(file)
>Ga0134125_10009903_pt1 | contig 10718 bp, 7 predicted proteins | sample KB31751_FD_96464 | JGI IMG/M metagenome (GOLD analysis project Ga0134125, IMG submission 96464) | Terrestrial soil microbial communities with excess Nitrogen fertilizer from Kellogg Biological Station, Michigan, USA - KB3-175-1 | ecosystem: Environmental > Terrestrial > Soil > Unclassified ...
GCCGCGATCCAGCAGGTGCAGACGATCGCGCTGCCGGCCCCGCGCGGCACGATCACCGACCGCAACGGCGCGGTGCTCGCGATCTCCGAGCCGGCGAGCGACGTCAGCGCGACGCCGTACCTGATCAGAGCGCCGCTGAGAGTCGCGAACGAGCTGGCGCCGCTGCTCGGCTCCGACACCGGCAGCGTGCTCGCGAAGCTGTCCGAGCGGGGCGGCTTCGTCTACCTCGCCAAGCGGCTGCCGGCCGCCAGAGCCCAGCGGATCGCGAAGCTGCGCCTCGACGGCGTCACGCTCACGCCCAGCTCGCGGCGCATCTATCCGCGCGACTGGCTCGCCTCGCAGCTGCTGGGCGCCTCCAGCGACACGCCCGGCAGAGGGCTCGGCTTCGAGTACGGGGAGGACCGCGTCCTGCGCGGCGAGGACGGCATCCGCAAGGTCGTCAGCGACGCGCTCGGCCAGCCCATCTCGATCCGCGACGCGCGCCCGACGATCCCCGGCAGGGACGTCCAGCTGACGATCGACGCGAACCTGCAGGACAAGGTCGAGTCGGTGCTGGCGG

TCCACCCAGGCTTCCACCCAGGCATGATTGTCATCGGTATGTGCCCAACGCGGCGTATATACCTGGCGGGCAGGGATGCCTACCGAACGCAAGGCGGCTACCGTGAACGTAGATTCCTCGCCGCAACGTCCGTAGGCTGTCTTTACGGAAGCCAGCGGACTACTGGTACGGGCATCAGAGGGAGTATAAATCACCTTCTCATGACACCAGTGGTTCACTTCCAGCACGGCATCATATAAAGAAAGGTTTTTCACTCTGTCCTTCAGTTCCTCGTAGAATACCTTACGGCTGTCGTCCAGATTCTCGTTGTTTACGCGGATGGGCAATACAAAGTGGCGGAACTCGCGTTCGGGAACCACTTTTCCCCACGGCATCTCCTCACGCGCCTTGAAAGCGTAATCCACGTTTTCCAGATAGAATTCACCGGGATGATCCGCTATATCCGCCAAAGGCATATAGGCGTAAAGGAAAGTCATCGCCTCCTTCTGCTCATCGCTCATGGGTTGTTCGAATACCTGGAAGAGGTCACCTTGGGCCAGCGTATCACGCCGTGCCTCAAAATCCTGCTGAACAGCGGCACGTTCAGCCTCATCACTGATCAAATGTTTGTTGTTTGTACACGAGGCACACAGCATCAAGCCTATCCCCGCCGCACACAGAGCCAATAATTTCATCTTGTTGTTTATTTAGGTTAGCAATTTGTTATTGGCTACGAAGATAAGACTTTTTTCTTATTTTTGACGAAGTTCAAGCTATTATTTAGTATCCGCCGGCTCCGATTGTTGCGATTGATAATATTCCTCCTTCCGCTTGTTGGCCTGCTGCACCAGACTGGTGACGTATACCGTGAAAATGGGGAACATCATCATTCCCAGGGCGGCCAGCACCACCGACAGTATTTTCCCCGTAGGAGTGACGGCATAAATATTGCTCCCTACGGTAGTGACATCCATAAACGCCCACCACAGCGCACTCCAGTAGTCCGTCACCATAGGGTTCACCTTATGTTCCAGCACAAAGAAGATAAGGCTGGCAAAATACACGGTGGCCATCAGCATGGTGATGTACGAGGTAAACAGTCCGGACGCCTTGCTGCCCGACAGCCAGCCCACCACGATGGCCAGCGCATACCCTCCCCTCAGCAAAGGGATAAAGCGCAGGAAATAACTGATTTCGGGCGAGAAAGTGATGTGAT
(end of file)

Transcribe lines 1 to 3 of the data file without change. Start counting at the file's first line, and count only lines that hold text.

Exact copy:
>Ga0134125_10009903_pt1 | contig 10718 bp, 7 predicted proteins | sample KB31751_FD_96464 | JGI IMG/M metagenome (GOLD analysis project Ga0134125, IMG submission 96464) | Terrestrial soil microbial communities with excess Nitrogen fertilizer from Kellogg Biological Station, Michigan, USA - KB3-175-1 | ecosystem: Environmental > Terrestrial > Soil > Unclassified ...
GCCGCGATCCAGCAGGTGCAGACGATCGCGCTGCCGGCCCCGCGCGGCACGATCACCGACCGCAACGGCGCGGTGCTCGCGATCTCCGAGCCGGCGAGCGACGTCAGCGCGACGCCGTACCTGATCAGAGCGCCGCTGAGAGTCGCGAACGAGCTGGCGCCGCTGCTCGGCTCCGACACCGGCAGCGTGCTCGCGAAGCTGTCCGAGCGGGGCGGCTTCGTCTACCTCGCCAAGCGGCTGCCGGCCGCCAGAGCCCAGCGGATCGCGAAGCTGCGCCTCGACGGCGTCACGCTCACGCCCAGCTCGCGGCGCATCTATCCGCGCGACTGGCTCGCCTCGCAGCTGCTGGGCGCCTCCAGCGACACGCCCGGCAGAGGGCTCGGCTTCGAGTACGGGGAGGACCGCGTCCTGCGCGGCGAGGACGGCATCCGCAAGGTCGTCAGCGACGCGCTCGGCCAGCCCATCTCGATCCGCGACGCGCGCCCGACGATCCCCGGCAGGGACGTCCAGCTGACGATCGACGCGAACCTGCAGGACAAGGTCGAGTCGGTGCTGGCGG

TCCACCCAGGCTTCCACCCAGGCATGATTGTCATCGGTATGTGCCCAACGCGGCGTATATACCTGGCGGGCAGGGATGCCTACCGAACGCAAGGCGGCTACCGTGAACGTAGATTCCTCGCCGCAACGTCCGTAGGCTGTCTTTACGGAAGCCAGCGGACTACTGGTACGGGCATCAGAGGGAGTATAAATCACCTTCTCATGACACCAGTGGTTCACTTCCAGCACGGCATCATATAAAGAAAGGTTTTTCACTCTGTCCTTCAGTTCCTCGTAGAATACCTTACGGCTGTCGTCCAGATTCTCGTTGTTTACGCGGATGGGCAATACAAAGTGGCGGAACTCGCGTTCGGGAACCACTTTTCCCCACGGCATCTCCTCACGCGCCTTGAAAGCGTAATCCACGTTTTCCAGATAGAATTCACCGGGATGATCCGCTATATCCGCCAAAGGCATATAGGCGTAAAGGAAAGTCATCGCCTCCTTCTGCTCATCGCTCATGGGTTGTTCGAATACCTGGAAGAGGTCACCTTGGGCCAGCGTATCACGCCGTGCCTCAAAATCCTGCTGAACAGCGGCACGTTCAGCCTCATCACTGATCAAATGTTTGTTGTTTGTACACGAGGCACACAGCATCAAGCCTATCCCCGCCGCACACAGAGCCAATAATTTCATCTTGTTGTTTATTTAGGTTAGCAATTTGTTATTGGCTACGAAGATAAGACTTTTTTCTTATTTTTGACGAAGTTCAAGCTATTATTTAGTATCCGCCGGCTCCGATTGTTGCGATTGATAATATTCCTCCTTCCGCTTGTTGGCCTGCTGCACCAGACTGGTGACGTATACCGTGAAAATGGGGAACATCATCATTCCCAGGGCGGCCAGCACCACCGACAGTATTTTCCCCGTAGGAGTGACGGCATAAATATTGCTCCCTACGGTAGTGACATCCATAAACGCCCACCACAGCGCACTCCAGTAGTCCGTCACCATAGGGTTCACCTTATGTTCCAGCACAAAGAAGATAAGGCTGGCAAAATACACGGTGGCCATCAGCATGGTGATGTACGAGGTAAACAGTCCGGACGCCTTGCTGCCCGACAGCCAGCCCACCACGATGGCCAGCGCATACCCTCCCCTCAGCAAAGGGATAAAGCGCAGGAAATAACTGATTTCGGGCGAGAAAGTGATGTGAT